Harrison Schmitt rushes across the lunar surface in search of important geological specimens. But just as the science got going the Apollo missions were scrapped.

“Government is too inefficient to make the costs come down to make another Moon landing economic. It will be an entrepreneurial effort” — Harrison Schmitt, Apollo 17 Astronaut

6 December 2012 Last updated at 19:43 ET

Governments ‘too inefficient’ for future Moon landings

By Pallab Ghosh
Science correspondent, BBC News

One of the last men to set foot on the Moon has said that private enterprise will be the driving force for a return to the lunar surface.

Harrison Schmitt told the BBC that governments are “too inefficient” to send humans back to the Moon.

Mr Schmitt’s comments come on the 40th anniversary of Nasa’s last manned mission to the Moon, Apollo 17.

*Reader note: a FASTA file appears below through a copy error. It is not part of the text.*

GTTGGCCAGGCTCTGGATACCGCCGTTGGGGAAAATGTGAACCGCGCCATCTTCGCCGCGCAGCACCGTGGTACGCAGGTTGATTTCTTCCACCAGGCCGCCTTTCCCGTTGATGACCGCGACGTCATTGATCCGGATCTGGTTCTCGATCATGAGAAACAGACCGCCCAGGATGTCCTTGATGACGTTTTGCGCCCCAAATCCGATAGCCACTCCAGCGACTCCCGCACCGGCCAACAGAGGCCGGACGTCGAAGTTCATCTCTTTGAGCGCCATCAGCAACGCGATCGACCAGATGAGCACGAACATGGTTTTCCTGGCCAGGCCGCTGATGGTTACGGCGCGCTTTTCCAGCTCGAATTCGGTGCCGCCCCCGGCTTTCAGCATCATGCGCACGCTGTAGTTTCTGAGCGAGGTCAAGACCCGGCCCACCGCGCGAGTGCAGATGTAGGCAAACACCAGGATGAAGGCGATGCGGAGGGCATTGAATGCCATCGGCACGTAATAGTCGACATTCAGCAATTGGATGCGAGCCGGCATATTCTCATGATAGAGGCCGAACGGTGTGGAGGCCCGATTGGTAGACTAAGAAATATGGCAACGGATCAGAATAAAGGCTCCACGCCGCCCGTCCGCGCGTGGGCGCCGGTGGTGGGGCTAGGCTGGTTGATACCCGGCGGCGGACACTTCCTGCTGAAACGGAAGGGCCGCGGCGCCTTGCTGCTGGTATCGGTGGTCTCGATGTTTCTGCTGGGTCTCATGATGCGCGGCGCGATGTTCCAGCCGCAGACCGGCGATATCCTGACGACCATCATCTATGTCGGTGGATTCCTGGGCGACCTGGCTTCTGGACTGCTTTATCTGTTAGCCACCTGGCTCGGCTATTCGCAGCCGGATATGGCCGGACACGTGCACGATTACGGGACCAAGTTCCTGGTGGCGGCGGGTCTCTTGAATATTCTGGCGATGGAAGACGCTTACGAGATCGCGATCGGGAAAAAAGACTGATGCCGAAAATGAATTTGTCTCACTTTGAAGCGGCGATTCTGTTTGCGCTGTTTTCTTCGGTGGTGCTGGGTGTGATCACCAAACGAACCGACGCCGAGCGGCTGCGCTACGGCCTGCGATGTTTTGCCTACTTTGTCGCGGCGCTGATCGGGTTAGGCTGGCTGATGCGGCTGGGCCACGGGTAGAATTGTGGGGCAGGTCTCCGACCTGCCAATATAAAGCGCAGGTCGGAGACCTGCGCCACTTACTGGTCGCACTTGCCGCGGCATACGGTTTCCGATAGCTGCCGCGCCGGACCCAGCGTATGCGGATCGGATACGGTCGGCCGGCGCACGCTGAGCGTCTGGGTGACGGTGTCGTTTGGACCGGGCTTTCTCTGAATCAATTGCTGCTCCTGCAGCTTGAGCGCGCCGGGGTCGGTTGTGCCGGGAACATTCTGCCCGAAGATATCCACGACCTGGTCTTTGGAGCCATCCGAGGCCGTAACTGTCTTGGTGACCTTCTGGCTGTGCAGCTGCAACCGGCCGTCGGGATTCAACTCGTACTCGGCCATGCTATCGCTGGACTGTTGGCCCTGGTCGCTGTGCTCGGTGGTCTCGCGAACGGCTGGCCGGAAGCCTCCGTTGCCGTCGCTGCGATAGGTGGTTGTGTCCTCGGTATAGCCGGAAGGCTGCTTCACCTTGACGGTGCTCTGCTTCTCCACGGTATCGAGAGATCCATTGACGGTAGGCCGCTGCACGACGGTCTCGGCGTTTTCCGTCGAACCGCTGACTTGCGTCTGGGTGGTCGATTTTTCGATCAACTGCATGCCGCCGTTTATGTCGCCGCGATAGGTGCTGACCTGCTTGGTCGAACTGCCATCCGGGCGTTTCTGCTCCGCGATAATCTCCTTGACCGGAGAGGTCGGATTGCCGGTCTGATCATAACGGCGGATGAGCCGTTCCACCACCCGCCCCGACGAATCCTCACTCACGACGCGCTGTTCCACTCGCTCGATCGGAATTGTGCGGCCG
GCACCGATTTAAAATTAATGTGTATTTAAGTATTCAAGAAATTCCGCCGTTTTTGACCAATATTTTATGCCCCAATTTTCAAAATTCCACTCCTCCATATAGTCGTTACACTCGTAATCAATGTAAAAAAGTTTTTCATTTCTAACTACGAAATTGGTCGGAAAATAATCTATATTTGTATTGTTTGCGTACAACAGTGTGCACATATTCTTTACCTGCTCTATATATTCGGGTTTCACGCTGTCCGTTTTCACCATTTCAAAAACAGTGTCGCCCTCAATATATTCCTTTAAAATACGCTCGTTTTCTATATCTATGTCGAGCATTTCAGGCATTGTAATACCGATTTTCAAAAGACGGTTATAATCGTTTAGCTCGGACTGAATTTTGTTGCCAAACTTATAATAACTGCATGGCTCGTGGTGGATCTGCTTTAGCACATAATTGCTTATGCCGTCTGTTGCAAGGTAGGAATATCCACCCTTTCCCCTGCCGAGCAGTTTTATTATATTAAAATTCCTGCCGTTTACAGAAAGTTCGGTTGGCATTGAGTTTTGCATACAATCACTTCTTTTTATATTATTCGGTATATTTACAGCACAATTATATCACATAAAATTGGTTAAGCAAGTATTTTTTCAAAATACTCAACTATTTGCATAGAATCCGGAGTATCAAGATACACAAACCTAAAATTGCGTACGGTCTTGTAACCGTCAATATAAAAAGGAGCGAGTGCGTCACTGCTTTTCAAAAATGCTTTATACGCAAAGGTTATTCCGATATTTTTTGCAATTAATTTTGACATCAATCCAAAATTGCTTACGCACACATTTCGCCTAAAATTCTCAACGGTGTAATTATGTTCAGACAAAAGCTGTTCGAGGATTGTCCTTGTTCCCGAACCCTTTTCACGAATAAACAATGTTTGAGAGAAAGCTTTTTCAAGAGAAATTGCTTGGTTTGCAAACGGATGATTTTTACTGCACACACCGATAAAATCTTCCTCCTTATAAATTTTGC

The veteran astronaut said that companies would soon embark on a new commercially driven space race.

Speaking to the BBC World Service’s Discovery programme, he said that he felt that private firms could make a return on the huge investment needed to set up extra-terrestrial mining operations by garnering a new source of fuel called helium-3. The gas is similar to the helium used to blow up balloons, but has properties that some scientists believe make it the ideal fuel for nuclear fusion reactions.

“The economy of space and economy of settlements of the Moon will be supported by helium-3. When you have a reason to build rockets and spacecraft and mining machines, costs will come down,” he told BBC News.

Read more: BBC News – Governments 'too inefficient' for future Moon landings.

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